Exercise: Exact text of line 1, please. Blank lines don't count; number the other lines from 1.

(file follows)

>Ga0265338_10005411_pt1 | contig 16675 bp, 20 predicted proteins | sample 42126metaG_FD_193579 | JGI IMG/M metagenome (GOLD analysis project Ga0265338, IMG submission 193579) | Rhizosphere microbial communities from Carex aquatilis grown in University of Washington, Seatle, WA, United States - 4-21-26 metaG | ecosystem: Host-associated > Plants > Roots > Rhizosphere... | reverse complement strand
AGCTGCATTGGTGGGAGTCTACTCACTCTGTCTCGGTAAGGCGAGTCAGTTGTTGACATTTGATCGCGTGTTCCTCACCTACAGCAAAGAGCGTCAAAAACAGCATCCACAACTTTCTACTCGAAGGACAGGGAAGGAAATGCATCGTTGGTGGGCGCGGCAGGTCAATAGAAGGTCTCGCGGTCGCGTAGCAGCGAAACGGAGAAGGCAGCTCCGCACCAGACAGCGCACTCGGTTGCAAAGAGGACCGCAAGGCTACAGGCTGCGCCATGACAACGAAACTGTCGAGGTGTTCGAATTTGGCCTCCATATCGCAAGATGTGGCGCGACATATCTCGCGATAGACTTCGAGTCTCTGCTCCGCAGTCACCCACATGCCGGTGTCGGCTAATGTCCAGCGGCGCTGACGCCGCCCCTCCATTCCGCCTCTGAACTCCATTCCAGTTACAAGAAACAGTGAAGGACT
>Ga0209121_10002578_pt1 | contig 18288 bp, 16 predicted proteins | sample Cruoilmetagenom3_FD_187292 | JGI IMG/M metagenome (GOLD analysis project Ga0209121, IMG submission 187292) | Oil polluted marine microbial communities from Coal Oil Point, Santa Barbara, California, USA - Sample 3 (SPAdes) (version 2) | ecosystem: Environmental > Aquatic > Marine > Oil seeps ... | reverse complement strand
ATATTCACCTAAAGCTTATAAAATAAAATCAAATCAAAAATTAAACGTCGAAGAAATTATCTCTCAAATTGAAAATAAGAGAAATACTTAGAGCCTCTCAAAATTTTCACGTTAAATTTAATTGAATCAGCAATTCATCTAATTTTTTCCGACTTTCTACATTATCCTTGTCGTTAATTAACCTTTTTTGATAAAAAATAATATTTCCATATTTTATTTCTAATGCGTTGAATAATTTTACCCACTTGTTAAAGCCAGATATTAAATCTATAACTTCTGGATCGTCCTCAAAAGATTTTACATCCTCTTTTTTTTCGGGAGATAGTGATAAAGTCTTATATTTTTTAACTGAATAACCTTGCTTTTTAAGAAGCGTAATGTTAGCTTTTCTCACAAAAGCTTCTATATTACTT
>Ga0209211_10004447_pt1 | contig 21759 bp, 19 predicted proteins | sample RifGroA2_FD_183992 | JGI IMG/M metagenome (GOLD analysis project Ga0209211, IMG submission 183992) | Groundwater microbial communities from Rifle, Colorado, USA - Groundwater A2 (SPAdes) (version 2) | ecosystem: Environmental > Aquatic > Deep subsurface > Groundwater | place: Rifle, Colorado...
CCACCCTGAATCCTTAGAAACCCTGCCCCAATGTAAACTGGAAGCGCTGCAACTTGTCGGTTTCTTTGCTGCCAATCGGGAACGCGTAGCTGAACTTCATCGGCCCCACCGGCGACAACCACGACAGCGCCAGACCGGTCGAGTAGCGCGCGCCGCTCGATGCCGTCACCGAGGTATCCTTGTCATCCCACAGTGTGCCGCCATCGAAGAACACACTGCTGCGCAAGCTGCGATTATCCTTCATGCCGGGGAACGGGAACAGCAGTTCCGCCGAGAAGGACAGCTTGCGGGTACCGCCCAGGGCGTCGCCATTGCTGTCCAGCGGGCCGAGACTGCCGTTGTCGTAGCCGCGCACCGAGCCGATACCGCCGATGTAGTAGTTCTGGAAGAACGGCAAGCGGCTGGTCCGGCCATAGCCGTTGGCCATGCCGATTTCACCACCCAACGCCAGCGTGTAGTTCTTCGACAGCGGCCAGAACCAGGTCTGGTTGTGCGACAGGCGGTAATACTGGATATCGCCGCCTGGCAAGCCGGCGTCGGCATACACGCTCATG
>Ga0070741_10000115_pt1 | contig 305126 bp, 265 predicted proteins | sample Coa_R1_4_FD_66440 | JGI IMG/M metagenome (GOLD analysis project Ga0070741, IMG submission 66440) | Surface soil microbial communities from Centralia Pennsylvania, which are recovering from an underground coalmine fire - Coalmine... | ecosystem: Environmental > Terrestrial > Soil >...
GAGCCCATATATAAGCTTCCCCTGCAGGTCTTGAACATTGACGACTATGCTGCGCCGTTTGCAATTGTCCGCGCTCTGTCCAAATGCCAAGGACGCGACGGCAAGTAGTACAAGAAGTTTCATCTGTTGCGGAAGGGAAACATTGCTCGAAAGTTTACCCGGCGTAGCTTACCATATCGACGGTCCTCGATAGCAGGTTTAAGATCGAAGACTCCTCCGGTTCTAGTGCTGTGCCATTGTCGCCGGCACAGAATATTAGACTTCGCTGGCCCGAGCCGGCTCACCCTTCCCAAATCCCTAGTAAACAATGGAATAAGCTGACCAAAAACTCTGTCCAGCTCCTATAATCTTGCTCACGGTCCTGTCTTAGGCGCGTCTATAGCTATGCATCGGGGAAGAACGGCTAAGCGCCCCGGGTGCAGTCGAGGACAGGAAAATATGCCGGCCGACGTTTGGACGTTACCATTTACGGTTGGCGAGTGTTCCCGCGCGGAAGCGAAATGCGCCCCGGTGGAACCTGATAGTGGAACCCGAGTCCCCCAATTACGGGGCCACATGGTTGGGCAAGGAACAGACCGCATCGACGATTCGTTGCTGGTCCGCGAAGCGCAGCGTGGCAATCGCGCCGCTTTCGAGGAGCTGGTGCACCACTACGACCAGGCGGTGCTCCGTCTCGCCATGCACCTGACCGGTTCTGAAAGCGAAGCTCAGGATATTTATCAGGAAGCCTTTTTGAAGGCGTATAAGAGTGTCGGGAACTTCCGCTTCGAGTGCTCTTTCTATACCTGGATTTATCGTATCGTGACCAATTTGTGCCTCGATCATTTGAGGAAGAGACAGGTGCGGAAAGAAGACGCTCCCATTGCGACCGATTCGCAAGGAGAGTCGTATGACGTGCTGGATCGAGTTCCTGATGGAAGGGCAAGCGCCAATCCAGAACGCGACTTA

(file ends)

>Ga0265338_10005411_pt1 | contig 16675 bp, 20 predicted proteins | sample 42126metaG_FD_193579 | JGI IMG/M metagenome (GOLD analysis project Ga0265338, IMG submission 193579) | Rhizosphere microbial communities from Carex aquatilis grown in University of Washington, Seatle, WA, United States - 4-21-26 metaG | ecosystem: Host-associated > Plants > Roots > Rhizosphere... | reverse complement strand